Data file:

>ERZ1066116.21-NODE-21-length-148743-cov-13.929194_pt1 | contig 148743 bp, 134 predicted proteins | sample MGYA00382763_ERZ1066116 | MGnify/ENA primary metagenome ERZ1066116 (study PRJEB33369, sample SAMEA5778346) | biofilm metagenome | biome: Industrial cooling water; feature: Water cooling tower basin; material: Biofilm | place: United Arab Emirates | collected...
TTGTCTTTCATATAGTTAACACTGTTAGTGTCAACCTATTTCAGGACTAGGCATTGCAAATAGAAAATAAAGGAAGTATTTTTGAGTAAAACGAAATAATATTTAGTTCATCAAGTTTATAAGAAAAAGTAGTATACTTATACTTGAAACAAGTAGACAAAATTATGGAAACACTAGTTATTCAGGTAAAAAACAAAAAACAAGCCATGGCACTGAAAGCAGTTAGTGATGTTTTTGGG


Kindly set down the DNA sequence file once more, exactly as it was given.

>ERZ1066116.21-NODE-21-length-148743-cov-13.929194_pt1 | contig 148743 bp, 134 predicted proteins | sample MGYA00382763_ERZ1066116 | MGnify/ENA primary metagenome ERZ1066116 (study PRJEB33369, sample SAMEA5778346) | biofilm metagenome | biome: Industrial cooling water; feature: Water cooling tower basin; material: Biofilm | place: United Arab Emirates | collected...
TTGTCTTTCATATAGTTAACACTGTTAGTGTCAACCTATTTCAGGACTAGGCATTGCAAATAGAAAATAAAGGAAGTATTTTTGAGTAAAACGAAATAATATTTAGTTCATCAAGTTTATAAGAAAAAGTAGTATACTTATACTTGAAACAAGTAGACAAAATTATGGAAACACTAGTTATTCAGGTAAAAAACAAAAAACAAGCCATGGCACTGAAAGCAGTTAGTGATGTTTTTGGG